Windows Mount Manager Bug
Microsoft recently patched a vulnerability in Windows Mount Manager, a driver in mountmgr.sys that assigns drive letters for dynamic and basic disk volumes. The flaw is being exploited in targeted attacks and patching this vulnerability is supposed to be prioritized. However, it requires local access to a machine to exploit.
According to experts, this vulnerability can allow an attacker to run malicious code on a system if they can gain access to a USB port. Since this attack does require physical access to a system, its impact is limited to specific environments and circumstances.
Similar To Stuxnet.
Windows Mount Manager Bug works similar to the notorious Stuxnet, which can be called as world's first digital weapon. Stuxnet is a Dreaded malware infected over USB drives, malicious .wrecking havoc in industrial PLC & SCADA systems, especially the uranium plants of Iran. It too exploited a flaw in the Windows Shell that allowed local users and remote attackers to execute the malicious.LNK shortcut file. The vulnerability occurs because of the .LNK files are not properly handled during icon display in Windows Explorer and in Siemens WinCC SCADA systems. The malware executes by merely visiting a directory hosting the .LNK file. Stuxnet-infected machines spread the malware to USBs and other peripherals connected to the computer in the hopes of spreading the attack to air-gapped machines.
Fanny Worm too leverages Malicious.LNK shortcut file.
The .LNK vulnerability was also exploited by the Equation Group, uncovered by researchers at Kaspersky Lab, via the Fanny worm. Fanny exploits two zero days also used by Stuxnet and also spread over USB sticks to air-gapped computers.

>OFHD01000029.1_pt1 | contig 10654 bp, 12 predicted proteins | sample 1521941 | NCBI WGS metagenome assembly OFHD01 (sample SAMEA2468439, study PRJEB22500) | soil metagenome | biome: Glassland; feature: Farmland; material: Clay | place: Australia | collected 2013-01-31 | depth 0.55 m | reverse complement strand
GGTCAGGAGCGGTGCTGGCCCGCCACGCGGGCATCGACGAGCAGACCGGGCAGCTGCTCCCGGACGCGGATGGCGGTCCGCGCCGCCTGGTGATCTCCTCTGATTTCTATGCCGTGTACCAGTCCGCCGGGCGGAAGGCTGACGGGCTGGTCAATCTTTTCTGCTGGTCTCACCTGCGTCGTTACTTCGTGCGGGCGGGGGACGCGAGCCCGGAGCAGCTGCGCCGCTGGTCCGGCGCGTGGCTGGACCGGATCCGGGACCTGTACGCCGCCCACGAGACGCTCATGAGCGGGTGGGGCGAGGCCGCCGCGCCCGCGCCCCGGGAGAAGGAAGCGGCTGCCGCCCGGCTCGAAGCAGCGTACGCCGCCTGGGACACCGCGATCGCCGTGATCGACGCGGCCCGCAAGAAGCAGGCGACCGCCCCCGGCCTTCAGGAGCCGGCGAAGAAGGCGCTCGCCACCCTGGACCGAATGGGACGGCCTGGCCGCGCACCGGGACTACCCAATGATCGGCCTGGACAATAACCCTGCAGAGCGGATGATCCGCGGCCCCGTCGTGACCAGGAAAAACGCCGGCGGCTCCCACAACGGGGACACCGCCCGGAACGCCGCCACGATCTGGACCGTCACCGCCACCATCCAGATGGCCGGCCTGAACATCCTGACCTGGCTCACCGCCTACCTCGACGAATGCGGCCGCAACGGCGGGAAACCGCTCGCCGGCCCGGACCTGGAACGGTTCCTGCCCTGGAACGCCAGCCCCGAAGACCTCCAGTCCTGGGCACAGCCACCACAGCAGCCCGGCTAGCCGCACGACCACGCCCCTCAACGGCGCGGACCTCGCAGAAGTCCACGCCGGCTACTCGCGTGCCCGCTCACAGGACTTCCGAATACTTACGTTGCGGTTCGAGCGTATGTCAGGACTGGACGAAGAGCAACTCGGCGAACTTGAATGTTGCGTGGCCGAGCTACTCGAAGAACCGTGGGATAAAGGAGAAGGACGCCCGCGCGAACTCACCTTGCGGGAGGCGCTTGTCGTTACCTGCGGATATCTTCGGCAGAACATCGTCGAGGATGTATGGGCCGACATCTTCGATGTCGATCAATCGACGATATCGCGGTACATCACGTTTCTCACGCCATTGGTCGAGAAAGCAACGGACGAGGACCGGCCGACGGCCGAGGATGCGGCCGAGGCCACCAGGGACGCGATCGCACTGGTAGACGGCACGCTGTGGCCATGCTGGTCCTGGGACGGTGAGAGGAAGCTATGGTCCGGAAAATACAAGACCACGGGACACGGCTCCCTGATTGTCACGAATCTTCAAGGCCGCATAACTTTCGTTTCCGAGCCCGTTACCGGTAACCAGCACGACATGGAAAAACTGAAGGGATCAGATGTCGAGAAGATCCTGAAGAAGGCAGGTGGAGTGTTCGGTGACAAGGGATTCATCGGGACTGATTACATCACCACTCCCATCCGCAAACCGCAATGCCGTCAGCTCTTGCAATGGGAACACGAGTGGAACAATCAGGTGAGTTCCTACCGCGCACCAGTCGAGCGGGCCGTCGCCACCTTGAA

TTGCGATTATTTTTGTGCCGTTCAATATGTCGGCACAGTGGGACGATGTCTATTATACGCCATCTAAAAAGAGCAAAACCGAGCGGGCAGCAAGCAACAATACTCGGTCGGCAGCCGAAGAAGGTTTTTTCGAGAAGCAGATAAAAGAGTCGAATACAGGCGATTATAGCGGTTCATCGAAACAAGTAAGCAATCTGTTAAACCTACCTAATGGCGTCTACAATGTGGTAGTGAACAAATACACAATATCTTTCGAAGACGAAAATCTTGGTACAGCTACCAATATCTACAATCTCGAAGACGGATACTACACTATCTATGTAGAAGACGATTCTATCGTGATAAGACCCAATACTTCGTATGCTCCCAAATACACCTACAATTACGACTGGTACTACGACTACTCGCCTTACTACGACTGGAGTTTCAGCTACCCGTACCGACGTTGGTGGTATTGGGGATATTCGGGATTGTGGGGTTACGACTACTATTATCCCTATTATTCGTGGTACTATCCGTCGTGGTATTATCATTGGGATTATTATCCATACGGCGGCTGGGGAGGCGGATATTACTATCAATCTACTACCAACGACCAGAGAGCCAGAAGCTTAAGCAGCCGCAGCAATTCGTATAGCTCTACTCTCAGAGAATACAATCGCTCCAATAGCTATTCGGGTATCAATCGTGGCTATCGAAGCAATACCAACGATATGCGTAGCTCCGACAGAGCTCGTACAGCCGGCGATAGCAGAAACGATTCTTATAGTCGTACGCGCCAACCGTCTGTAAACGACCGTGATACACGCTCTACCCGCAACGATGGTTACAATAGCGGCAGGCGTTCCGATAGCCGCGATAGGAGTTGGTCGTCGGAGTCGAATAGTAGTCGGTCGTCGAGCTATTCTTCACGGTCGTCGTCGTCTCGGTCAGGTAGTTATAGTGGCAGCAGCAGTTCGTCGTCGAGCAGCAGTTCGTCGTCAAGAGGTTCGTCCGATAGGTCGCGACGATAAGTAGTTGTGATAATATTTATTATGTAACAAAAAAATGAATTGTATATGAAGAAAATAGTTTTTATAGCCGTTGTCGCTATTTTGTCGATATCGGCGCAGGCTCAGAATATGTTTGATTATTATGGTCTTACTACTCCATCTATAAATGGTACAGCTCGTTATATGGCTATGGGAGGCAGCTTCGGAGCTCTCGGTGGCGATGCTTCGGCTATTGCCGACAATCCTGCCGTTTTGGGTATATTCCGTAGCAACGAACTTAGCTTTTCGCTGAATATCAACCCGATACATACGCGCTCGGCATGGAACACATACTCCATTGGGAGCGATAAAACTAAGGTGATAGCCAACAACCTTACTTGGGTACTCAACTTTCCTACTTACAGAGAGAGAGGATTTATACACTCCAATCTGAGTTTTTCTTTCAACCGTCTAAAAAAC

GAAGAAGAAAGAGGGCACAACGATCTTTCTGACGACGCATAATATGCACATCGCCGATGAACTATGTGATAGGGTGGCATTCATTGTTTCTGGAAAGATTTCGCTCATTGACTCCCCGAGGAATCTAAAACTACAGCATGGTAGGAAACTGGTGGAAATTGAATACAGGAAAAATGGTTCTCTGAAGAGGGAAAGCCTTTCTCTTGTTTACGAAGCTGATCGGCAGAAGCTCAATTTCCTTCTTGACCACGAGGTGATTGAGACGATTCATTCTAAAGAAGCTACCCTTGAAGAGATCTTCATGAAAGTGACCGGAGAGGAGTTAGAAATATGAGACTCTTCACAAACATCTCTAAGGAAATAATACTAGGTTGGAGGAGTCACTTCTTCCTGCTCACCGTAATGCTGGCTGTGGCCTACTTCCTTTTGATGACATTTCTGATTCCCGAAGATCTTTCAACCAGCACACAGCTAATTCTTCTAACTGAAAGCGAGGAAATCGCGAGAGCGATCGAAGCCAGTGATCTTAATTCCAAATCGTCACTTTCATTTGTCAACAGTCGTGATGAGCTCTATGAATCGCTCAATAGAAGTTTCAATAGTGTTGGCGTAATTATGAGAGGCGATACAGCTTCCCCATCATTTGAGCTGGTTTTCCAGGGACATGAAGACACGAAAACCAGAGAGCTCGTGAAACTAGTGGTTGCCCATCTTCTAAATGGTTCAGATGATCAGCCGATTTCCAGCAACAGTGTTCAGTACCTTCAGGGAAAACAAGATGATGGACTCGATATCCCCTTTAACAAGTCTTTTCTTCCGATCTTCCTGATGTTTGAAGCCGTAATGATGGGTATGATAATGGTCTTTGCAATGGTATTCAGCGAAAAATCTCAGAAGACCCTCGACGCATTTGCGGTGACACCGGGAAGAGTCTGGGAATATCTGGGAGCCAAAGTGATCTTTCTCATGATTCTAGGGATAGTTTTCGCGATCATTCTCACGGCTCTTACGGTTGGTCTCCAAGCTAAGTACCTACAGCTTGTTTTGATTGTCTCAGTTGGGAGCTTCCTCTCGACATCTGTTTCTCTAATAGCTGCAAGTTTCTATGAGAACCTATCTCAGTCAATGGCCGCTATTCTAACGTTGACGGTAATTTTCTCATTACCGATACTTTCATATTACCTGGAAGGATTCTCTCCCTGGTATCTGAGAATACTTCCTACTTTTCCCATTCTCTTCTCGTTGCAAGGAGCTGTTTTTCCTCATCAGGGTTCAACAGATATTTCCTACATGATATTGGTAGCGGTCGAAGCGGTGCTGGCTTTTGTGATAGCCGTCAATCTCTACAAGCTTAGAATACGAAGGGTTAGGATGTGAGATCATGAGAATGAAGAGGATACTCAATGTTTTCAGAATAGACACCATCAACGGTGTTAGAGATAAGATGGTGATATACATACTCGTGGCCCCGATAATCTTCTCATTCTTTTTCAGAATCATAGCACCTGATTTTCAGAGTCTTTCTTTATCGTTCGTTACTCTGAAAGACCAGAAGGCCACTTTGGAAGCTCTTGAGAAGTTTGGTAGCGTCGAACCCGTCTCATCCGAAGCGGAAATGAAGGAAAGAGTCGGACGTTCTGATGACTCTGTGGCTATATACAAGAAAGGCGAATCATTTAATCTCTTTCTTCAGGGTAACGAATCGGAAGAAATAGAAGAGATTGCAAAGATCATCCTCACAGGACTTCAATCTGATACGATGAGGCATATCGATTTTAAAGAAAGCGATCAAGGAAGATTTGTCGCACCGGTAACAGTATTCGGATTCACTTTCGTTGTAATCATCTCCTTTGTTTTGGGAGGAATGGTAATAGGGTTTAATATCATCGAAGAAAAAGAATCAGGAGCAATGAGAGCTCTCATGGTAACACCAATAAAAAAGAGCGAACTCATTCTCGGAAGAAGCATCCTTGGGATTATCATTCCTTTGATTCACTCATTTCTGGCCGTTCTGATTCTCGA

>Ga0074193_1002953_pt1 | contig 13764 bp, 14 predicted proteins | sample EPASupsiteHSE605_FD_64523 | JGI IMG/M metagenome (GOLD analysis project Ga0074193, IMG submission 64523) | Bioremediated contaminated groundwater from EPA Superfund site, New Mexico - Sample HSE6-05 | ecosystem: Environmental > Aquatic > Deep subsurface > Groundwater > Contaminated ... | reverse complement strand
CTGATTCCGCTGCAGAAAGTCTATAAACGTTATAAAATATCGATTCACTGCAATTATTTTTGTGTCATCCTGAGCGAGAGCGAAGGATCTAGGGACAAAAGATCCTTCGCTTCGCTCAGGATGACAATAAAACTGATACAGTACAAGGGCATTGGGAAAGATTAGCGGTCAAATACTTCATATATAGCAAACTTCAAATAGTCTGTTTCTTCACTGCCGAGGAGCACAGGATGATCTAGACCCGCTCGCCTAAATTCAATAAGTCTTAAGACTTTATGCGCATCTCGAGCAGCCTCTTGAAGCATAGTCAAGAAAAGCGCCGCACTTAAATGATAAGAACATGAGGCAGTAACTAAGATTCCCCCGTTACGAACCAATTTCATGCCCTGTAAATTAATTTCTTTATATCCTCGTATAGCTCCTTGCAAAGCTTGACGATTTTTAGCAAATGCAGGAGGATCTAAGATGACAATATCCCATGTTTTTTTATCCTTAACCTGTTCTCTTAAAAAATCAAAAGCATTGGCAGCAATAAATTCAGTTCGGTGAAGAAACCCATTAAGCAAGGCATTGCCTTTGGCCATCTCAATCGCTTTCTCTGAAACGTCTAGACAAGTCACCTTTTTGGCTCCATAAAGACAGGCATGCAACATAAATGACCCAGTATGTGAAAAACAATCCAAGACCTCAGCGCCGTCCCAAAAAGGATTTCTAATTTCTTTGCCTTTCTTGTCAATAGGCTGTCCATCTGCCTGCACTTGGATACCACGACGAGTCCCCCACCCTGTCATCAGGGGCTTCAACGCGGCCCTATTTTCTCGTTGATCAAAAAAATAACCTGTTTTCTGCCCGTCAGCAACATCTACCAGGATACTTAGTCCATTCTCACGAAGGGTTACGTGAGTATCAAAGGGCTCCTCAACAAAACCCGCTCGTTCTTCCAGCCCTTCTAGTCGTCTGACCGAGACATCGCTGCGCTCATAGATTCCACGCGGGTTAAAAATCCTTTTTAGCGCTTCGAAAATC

Microsoft Issues Patches
In March, Microsoft patched the.LNK-related vulnerability again after German researcher Michael Heerklotz discovered that the original patch from August 2010 was incomplete. Heerklotz reported the bug to HP’s Zero Day Initiative, which said that Windows users had been exposed all along. Heerklotz said he found a way to bypass Microsoft’s patch by attacking other parts of the .LNK code that was not checked by the original patch.
The Mount Manager vulnerability patched is not remotely exploitable. It does allow for elevation of privilege and affects supported Windows systems, including Windows 10. Microsoft announced that in addition to the patch it was also making an event log available that detects attacks against this vulnerability.
Birth of Next Stuxnet?
Windows Mount Manager Bug has similar working patterns of Stuxnet. Taking all these aspects into account this obviously paves the way for the development of a similar or more sophisticated malware. It is also possible that another malware based on this zero-day vulnerability is already in released and leveraged in the wild. Hacking Team and their recent data breach is the best instance.
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